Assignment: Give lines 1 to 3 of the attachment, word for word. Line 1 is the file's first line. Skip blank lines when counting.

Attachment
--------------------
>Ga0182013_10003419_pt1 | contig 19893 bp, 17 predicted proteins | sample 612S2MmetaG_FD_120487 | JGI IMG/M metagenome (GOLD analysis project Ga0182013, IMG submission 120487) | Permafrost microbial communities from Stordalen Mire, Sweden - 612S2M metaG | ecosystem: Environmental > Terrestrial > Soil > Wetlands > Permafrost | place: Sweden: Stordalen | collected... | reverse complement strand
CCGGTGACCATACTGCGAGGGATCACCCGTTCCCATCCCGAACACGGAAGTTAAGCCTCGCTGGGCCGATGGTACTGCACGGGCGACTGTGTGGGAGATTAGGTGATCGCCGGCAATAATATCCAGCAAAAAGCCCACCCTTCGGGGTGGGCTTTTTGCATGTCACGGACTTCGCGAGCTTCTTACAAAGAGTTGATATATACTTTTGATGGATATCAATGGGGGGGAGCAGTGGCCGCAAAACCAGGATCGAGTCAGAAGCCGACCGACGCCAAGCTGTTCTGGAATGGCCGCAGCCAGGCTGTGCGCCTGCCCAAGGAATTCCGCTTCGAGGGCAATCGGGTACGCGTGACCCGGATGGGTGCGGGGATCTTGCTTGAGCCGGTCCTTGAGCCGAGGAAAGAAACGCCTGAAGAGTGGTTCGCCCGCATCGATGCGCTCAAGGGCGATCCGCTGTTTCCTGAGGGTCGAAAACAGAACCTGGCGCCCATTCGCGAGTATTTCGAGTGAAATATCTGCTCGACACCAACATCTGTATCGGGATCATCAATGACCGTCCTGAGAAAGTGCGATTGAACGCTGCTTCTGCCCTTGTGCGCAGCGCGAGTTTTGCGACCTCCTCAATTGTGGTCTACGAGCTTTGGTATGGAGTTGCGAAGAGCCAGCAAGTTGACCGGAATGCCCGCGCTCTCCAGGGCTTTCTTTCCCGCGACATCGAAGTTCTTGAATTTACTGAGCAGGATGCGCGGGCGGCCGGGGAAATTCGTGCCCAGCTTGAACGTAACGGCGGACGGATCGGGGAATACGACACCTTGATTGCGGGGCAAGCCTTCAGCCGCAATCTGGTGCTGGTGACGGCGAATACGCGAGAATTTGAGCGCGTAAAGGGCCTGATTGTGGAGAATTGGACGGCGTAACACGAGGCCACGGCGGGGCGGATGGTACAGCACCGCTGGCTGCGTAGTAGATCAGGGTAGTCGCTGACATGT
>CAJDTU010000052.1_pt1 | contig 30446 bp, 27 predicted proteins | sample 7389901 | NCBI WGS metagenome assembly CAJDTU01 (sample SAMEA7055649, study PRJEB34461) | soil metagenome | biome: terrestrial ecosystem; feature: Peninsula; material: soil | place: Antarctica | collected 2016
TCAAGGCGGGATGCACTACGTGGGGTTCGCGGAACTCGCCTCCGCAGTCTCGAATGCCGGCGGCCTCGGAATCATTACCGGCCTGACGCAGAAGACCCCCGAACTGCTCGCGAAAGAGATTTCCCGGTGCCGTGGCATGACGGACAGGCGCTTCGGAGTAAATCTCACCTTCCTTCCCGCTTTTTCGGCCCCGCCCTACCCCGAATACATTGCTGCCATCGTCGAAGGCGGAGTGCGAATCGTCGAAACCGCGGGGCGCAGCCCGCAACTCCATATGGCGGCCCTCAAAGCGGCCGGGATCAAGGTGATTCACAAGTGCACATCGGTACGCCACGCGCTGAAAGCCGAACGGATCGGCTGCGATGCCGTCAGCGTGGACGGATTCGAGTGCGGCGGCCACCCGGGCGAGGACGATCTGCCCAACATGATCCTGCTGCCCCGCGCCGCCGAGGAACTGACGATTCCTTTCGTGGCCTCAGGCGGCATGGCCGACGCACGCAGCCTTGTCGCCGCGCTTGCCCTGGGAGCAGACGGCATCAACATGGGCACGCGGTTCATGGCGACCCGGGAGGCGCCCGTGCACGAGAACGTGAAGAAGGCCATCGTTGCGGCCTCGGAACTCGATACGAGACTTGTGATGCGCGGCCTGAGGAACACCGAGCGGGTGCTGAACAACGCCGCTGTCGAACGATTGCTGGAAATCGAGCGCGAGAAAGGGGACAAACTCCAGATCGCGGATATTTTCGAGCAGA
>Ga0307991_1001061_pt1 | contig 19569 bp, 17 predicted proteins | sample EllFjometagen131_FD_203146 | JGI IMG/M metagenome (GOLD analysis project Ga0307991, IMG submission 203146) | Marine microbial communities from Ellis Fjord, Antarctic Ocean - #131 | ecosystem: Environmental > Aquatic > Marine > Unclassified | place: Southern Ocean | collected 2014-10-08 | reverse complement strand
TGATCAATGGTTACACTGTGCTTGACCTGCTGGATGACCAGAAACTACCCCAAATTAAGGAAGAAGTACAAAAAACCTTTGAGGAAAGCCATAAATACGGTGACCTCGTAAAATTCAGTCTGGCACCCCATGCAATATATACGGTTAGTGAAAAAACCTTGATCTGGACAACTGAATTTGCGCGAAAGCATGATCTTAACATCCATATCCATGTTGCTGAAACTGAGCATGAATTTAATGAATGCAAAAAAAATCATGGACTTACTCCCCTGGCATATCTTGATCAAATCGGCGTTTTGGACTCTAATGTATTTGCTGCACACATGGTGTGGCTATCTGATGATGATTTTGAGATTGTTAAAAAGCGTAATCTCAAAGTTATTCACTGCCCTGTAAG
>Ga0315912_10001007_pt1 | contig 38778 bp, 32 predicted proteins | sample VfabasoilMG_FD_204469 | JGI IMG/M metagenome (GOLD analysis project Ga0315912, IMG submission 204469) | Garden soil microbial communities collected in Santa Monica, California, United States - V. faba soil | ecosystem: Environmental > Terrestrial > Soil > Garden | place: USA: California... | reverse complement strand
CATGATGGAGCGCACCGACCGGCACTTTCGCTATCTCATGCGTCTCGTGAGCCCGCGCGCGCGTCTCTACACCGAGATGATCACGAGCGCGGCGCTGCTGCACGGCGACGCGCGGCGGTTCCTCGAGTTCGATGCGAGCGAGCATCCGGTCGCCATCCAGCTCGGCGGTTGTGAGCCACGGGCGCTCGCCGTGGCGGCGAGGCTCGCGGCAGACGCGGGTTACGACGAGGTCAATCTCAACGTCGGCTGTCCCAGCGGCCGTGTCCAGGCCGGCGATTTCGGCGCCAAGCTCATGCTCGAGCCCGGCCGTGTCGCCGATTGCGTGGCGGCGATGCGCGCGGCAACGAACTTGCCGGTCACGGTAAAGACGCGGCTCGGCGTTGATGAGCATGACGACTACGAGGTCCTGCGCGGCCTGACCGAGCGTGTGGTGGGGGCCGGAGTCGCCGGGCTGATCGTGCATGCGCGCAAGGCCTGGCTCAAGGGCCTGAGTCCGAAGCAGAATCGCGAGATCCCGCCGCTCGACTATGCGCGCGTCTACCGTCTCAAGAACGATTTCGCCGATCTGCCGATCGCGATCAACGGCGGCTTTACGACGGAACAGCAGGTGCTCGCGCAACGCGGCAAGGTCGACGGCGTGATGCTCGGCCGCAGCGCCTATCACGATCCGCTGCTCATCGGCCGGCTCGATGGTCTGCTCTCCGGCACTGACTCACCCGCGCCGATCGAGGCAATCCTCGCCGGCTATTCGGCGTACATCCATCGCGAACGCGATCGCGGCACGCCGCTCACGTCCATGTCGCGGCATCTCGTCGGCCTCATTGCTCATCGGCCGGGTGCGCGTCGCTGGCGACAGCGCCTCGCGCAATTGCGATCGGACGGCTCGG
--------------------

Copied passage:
>Ga0182013_10003419_pt1 | contig 19893 bp, 17 predicted proteins | sample 612S2MmetaG_FD_120487 | JGI IMG/M metagenome (GOLD analysis project Ga0182013, IMG submission 120487) | Permafrost microbial communities from Stordalen Mire, Sweden - 612S2M metaG | ecosystem: Environmental > Terrestrial > Soil > Wetlands > Permafrost | place: Sweden: Stordalen | collected... | reverse complement strand
CCGGTGACCATACTGCGAGGGATCACCCGTTCCCATCCCGAACACGGAAGTTAAGCCTCGCTGGGCCGATGGTACTGCACGGGCGACTGTGTGGGAGATTAGGTGATCGCCGGCAATAATATCCAGCAAAAAGCCCACCCTTCGGGGTGGGCTTTTTGCATGTCACGGACTTCGCGAGCTTCTTACAAAGAGTTGATATATACTTTTGATGGATATCAATGGGGGGGAGCAGTGGCCGCAAAACCAGGATCGAGTCAGAAGCCGACCGACGCCAAGCTGTTCTGGAATGGCCGCAGCCAGGCTGTGCGCCTGCCCAAGGAATTCCGCTTCGAGGGCAATCGGGTACGCGTGACCCGGATGGGTGCGGGGATCTTGCTTGAGCCGGTCCTTGAGCCGAGGAAAGAAACGCCTGAAGAGTGGTTCGCCCGCATCGATGCGCTCAAGGGCGATCCGCTGTTTCCTGAGGGTCGAAAACAGAACCTGGCGCCCATTCGCGAGTATTTCGAGTGAAATATCTGCTCGACACCAACATCTGTATCGGGATCATCAATGACCGTCCTGAGAAAGTGCGATTGAACGCTGCTTCTGCCCTTGTGCGCAGCGCGAGTTTTGCGACCTCCTCAATTGTGGTCTACGAGCTTTGGTATGGAGTTGCGAAGAGCCAGCAAGTTGACCGGAATGCCCGCGCTCTCCAGGGCTTTCTTTCCCGCGACATCGAAGTTCTTGAATTTACTGAGCAGGATGCGCGGGCGGCCGGGGAAATTCGTGCCCAGCTTGAACGTAACGGCGGACGGATCGGGGAATACGACACCTTGATTGCGGGGCAAGCCTTCAGCCGCAATCTGGTGCTGGTGACGGCGAATACGCGAGAATTTGAGCGCGTAAAGGGCCTGATTGTGGAGAATTGGACGGCGTAACACGAGGCCACGGCGGGGCGGATGGTACAGCACCGCTGGCTGCGTAGTAGATCAGGGTAGTCGCTGACATGT
>CAJDTU010000052.1_pt1 | contig 30446 bp, 27 predicted proteins | sample 7389901 | NCBI WGS metagenome assembly CAJDTU01 (sample SAMEA7055649, study PRJEB34461) | soil metagenome | biome: terrestrial ecosystem; feature: Peninsula; material: soil | place: Antarctica | collected 2016